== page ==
Luther and Romans 3:28
Sola fide, Latin for “faith alone” was the Martin Luther’s battle cry against the teaching of the Catholic Church on Justification. To support his doctrine he intentionally added the word “alone” in his German translation of Romans 3:28. Luther admitted what he did and arrogantly defended it.
Here, in Romans 3[:28], I knew very well that the word solum is not in the Greek or Latin text; the papists [Catholics] did not have to teach me that. It is a fact that these four letters s o l a are not there. And these blockheads stare at them like cows at a new gate. At the same time they do not see that it conveys the sense of the text; it belongs there if the translation is to be clear and vigorous. I wanted to speak German, not Latin or Greek, since it was German I had undertaken to speak in the translation. But it is the nature of our German language that in speaking of two things, one of which is affirmed and the other denied, we use the word solum (allein) along with the word nicht [not] or kein [no]. For example, we say, “The farmer brings allein grain and kein money”; “No, really I have now nicht money, but allein grain”; “I have allein eaten and nicht yet drunk”; “Did you allein write it, and nicht read it over?” There are innumerable cases of this kind in daily use.
But to return to the matter in hand! If your papist wants to make so much fuss about the word sola (alone) tell him this, “Dr. Martin Luther will have it so, and says that a papist and an ass are the same thing.” Sic volo, sic jubeo; sit pro ratione voluntas [I will it; I command it; my will is reason enough” is line 223 from the famous sixth satire of the Roman poet Juvenal (ca. a.d. 60-140), directed against the female sex. Luther used the quotation when he wanted to characterize the capricious unlimited power of the pope]. We are not going to be the pupils and disciples of the papists, but their masters and judges. For once, we too are going to be proud and brag with these blockheads; and as St. Paul boasts over against his mad raving saints [II Cor. 11:21ff.], so I shall boast over against these asses of mine. Are they doctors? So am I. Are they learned? So am I. Are they preachers? So am I. Are they theologians? So am I. Are they debaters? So am I. Are they philosophers? So am I. Are they dialecticians? So am I. Are they lecturers? So am I. Do they write books? So do I.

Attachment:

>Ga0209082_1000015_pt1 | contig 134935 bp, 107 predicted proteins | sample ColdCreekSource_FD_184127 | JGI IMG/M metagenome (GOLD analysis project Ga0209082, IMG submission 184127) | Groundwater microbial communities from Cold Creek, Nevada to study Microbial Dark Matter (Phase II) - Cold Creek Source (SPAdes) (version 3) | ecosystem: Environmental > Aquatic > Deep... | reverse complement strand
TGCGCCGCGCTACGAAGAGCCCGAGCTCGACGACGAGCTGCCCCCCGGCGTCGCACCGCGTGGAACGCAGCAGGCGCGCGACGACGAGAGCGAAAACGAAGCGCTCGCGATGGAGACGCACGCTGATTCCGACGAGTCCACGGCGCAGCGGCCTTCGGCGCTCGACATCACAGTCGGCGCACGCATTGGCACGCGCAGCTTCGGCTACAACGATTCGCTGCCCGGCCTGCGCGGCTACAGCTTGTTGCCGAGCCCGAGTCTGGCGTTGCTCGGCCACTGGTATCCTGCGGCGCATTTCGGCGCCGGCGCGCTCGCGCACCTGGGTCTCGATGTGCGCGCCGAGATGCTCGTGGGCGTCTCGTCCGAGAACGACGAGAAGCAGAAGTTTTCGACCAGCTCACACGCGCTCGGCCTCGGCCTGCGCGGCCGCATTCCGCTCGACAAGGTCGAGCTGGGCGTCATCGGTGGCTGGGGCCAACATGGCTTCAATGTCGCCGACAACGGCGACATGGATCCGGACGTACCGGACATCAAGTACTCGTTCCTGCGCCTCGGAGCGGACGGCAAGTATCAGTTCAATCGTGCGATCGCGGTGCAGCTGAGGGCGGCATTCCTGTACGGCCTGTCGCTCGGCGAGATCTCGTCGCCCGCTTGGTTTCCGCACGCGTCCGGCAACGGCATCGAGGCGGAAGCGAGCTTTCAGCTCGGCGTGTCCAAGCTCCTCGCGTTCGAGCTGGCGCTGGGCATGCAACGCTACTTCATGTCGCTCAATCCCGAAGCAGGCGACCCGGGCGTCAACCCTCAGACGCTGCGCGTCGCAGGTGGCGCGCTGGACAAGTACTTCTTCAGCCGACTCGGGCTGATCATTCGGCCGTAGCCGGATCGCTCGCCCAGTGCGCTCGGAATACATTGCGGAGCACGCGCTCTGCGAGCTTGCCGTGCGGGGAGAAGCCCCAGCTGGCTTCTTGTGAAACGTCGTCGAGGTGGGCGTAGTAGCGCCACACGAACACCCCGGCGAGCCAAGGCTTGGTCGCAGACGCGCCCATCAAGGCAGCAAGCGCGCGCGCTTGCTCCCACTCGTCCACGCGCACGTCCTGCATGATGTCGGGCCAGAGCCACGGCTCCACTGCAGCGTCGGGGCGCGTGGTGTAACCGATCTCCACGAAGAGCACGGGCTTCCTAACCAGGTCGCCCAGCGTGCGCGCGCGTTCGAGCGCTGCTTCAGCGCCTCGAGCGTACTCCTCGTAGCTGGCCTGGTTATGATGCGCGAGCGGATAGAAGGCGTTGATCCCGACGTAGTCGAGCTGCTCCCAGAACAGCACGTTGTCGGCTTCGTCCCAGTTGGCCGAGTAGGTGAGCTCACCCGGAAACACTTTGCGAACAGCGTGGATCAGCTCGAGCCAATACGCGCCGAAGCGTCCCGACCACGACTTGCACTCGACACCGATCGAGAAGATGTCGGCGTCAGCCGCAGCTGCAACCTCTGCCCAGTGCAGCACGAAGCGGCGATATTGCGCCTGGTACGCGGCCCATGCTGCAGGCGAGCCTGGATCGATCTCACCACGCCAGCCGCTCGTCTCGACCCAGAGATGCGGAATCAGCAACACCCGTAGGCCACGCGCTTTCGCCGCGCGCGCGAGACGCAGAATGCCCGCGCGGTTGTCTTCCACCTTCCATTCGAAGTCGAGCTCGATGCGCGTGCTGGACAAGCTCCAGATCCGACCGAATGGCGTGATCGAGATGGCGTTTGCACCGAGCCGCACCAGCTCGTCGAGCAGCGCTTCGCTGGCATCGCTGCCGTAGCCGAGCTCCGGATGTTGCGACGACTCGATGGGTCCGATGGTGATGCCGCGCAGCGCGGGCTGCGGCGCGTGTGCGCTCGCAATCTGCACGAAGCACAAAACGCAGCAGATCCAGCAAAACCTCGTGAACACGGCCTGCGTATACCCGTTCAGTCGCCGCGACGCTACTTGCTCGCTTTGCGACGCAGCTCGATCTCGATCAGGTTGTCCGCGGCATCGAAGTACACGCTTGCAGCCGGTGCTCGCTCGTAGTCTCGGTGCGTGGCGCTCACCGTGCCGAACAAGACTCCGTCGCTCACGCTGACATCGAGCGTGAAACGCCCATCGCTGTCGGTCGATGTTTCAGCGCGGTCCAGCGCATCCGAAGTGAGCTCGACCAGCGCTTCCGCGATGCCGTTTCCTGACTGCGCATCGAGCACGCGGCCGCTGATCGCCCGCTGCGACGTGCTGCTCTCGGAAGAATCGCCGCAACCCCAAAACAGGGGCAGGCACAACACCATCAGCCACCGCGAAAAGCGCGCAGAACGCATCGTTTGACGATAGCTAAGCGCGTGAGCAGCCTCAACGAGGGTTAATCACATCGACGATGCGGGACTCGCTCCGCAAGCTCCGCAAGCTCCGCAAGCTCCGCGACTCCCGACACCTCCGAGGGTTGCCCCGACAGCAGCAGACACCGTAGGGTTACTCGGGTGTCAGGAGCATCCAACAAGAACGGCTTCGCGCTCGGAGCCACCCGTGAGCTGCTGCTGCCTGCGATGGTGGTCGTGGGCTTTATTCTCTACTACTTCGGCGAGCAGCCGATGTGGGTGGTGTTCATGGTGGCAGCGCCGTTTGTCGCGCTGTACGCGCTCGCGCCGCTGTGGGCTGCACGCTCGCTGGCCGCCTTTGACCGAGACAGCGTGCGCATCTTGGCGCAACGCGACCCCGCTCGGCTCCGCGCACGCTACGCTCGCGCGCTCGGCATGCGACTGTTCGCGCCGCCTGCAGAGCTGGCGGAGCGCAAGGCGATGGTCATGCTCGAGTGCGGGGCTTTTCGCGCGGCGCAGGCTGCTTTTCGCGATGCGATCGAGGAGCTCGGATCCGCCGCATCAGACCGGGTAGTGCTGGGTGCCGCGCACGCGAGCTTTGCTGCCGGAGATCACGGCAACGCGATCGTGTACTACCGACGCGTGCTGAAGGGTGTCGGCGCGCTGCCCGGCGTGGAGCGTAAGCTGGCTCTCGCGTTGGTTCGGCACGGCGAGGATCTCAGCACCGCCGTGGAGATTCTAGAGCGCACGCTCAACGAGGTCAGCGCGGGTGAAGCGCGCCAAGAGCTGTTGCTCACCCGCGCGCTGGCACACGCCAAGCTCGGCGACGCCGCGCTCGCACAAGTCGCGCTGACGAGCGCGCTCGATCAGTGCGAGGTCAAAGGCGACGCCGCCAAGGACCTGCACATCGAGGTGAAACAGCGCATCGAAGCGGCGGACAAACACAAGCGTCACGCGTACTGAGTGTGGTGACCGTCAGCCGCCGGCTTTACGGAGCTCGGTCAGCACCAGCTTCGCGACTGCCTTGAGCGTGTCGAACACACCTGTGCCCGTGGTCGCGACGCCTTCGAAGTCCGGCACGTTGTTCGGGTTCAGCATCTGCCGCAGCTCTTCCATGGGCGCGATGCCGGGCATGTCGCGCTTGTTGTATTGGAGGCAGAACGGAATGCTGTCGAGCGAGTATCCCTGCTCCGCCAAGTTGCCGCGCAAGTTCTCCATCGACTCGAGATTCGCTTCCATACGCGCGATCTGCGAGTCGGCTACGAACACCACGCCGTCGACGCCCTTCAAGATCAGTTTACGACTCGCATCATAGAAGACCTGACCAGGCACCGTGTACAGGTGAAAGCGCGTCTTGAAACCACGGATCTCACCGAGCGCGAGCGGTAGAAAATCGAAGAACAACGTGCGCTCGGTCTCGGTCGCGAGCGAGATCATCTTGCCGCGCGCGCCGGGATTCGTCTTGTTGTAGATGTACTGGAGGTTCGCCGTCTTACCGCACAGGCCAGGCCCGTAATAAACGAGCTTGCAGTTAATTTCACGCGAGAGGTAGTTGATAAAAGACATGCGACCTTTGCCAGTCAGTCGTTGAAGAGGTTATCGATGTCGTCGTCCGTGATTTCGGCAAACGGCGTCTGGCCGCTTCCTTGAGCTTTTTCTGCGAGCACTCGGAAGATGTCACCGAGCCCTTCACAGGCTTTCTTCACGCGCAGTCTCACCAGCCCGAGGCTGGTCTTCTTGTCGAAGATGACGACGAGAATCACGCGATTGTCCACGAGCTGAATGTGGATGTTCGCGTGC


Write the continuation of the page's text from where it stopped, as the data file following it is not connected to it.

Let this be the answer to your first question. And please give these asses no other and no further answer to their useless braying about the word sola than simply this, “Luther will have it so, and says that he is a doctor above all the doctors of the whole papacy.” It shall stay at that! Henceforth I shall simply hold them in contempt, and have them held in contempt, so long as they are the kind of people-I should say, asses-that they are.
Luther’s Works, Vol. 35, pages 185 to 189
Some Protestants may argue that the word “alone” was also found in some earlier translations. Since no languages are identical we may add words or reparaphrase to get the true meaning, instead of translating word by word. Those early translations may carry the word “alone” but the translators did not intend to propagate new teaching “by faith alone salvation”. By adding the word “alone” Luther made Romans 3:28 contradict James 2:24 – it is no surprise that Luther disliked James and rejected its apostolic origin.
Thus in 1532 Luther had said at table concerning the difference between St. Paul and the Epistle of James: “To him who can make these two agree I will give my doctor’s cap, and I am willing to be called a fool.”
Luther’s Work, Vol. 2, page 277f
That epistle of James gives us much trouble, for the papists embrace it alone and leave out all the rest. Up to this point I have been accustomed just to deal with and interpret it according to the sense of the rest of Scriptures. For you will judge that none of it must be set forth contrary to manifest Holy Scripture. Accordingly, if they will not admit my interpretations, then I shall make rubble also of it. I almost feel like throwing Jimmy into the stove, as the priest in Kalenberg did [The preacher of Kalenberg, when visited by the duchess, heated the room with the wooden statues of the apostles. The statue of James was the last and as the preacher shoved it into the stove he exclaimed, “Now bend over, Jimmy, you must go into the stove; no matter if you were the pope or all the bishops, the room must become warm.”].
Luther’s Works, Vol. 34, page 317
Though this epistle of St. James was rejected by the ancients, I praise it and consider it a good book, because it sets up no doctrines of men but vigorously promulgates the law of God. However, to state my own opinion about it, though without prejudice to anyone, I do not regard it as the writing of an apostle; and my reasons follow.
In the first place it is flatly against St. Paul and all the rest of Scripture in ascribing justification to works [2:24]. It says that Abraham was justified by his works when he offered his son Isaac [2:21]; though in Romans 4[:2-22] St. Paul teaches to the contrary that Abraham was justified apart from works, by his faith alone, before he had offered his son, and proves it by Moses in Genesis 15[:6].
Luther’s Works, Vol. 35, pages 395 – 396